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Posts Tagged ‘cave’

Boston Globe arts correspondent Cate McQuaid tweeted a link to this Seattle Times article a while back. I thought you would like it.

Reporter Sandi Doughton writes about the ice cap at Mount Rainier’s summit and how it provided a lab of otherworldly grottoes for scientists last summer. The adventure described is both harrowing and thrilling. Here are some teasers.

“The caves form as heat rises from the volcano’s depths and melts the base of the ice cap that fills Rainier’s twin craters. …

“With little shelter on the exposed ridge, the group [of explorers] bolted for the lowest ground in sight. They huddled in a small saddle, cringing as lightning flashed through the clouds. Thunder echoed from all directions and the wind blasted them with snow.

“It was an hour before the lightning abated enough for the team members to take refuge in their tents. The storm raged all night. …

“[Zoe] Harrold, a University of Washington graduate now at Montana State, sees the caves as a natural laboratory to study microbes that flourish where most life withers.

“The combination of volcanic heat and gas, frigid water and icy soil is similar to conditions on Earth when the first living things appeared. It’s also what scientists expect on Mars and Jupiter’s moon Europa — two other places in the solar system that might harbor life.”

Read the story here, and be amazed by the photos. The story reminds me so much of the spooky Danish mystery Smilla’s Sense of Snow.

Photos: François-Xavier de Ruydts/Special to the Seattle Times
Microbiologist Zoe Harrold, a University of Washington graduate, says the Mount Rainier caves can be a natural laboratory for study of microbes that can flourish in conditions hostile to most life.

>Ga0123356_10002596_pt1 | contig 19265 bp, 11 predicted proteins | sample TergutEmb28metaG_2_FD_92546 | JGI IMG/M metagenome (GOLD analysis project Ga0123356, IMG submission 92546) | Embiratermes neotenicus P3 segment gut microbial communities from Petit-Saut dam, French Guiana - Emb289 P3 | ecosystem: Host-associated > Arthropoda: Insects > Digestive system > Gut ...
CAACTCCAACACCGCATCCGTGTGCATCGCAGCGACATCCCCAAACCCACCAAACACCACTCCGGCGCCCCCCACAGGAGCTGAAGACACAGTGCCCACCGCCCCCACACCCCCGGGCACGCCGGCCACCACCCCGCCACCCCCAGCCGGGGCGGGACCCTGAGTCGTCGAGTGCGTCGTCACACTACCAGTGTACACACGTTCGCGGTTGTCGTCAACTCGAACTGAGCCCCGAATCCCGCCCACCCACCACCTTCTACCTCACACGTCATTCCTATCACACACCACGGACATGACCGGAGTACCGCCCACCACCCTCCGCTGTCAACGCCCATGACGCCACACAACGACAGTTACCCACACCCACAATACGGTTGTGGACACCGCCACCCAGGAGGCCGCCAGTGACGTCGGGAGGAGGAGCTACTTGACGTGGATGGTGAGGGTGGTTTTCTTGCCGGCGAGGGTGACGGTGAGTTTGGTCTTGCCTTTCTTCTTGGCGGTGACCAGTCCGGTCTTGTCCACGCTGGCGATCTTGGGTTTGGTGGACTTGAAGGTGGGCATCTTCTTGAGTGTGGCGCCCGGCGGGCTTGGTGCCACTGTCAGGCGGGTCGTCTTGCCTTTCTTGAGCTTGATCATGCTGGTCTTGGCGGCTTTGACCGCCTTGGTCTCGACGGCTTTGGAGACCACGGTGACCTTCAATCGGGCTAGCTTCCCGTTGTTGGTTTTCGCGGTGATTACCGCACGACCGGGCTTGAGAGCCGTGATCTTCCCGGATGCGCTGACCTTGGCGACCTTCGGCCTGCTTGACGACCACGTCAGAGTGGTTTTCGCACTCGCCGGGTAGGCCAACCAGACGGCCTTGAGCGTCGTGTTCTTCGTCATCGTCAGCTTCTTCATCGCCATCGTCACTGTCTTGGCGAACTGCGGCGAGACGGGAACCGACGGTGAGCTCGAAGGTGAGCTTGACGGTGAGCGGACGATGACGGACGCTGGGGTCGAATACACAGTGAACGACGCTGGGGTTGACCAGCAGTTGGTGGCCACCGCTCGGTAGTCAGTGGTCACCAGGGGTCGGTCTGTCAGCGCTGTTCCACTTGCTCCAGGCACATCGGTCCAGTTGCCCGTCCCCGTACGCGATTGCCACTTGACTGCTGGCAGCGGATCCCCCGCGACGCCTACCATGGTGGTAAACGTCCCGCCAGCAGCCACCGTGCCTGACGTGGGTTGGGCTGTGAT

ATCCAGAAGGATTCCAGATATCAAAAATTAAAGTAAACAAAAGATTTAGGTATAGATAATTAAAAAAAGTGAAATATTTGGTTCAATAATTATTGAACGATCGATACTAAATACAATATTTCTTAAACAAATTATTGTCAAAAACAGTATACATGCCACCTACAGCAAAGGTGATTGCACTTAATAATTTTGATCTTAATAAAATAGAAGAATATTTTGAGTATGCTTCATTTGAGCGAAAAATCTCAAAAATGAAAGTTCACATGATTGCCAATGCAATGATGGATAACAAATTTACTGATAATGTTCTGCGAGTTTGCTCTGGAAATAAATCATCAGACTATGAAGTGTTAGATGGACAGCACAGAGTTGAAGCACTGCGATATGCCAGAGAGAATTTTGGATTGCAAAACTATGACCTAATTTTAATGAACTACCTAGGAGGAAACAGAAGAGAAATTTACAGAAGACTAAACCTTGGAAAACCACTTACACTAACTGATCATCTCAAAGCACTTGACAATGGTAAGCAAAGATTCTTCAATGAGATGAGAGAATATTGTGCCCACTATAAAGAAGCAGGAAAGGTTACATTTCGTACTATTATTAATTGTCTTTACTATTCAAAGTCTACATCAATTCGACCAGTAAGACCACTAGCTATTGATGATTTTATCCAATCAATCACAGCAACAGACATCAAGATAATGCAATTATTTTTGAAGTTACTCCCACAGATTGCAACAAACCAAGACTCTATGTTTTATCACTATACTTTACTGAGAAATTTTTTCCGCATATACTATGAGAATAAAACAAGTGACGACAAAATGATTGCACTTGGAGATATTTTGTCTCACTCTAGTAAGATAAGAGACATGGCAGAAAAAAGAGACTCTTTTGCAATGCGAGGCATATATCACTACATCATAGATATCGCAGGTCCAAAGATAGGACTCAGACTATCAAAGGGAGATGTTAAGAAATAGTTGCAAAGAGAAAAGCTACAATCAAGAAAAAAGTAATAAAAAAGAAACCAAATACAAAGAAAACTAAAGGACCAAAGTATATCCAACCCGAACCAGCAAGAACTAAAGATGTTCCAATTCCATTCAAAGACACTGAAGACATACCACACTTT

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The last time I checked into the always intriguing website This Is Colossal, I followed a link to My Modern Met, where Katie Hosmer writes about a trampoline that people are bouncing on in the Llechwedd slate caverns of Wales.

“This underground labyrinth of netting is a giant trampoline playground set inside a slate quarry cavern in the Welsh mining town of Blaenau Ffestiniog. Developed by Zip World, Bounce Below [offers] visitors a playful experience deep beneath the surface of the earth.

“The tourist attraction features three giant trampolines suspended across the cave, ranging from 20 feet to 180 feet high. Ten foot net walls prevent people from climbing out, while walkways connect the trampolines, and slides offer an easy way to exit. As visitors jump around, the walls of the surrounding cavern are illuminated with glowing blue, green, pink, and purple lights.

” ‘We got the idea when my business partner saw this done in woods in France but this has never been done in a cavern, this really is a world first in Wales,’ says Sean Taylor, owner of Zip World. ‘It’s a one hour activity where customers get dressed up in a cotton overall and given a helmet; they then jump on a train and travel inside the mountain.’ ”  More crazy pictures at My Modern Met, here.

How do you keep ’em down in the bouncy house after they’ve seen cave trampolining?

Photo: My Modern Met

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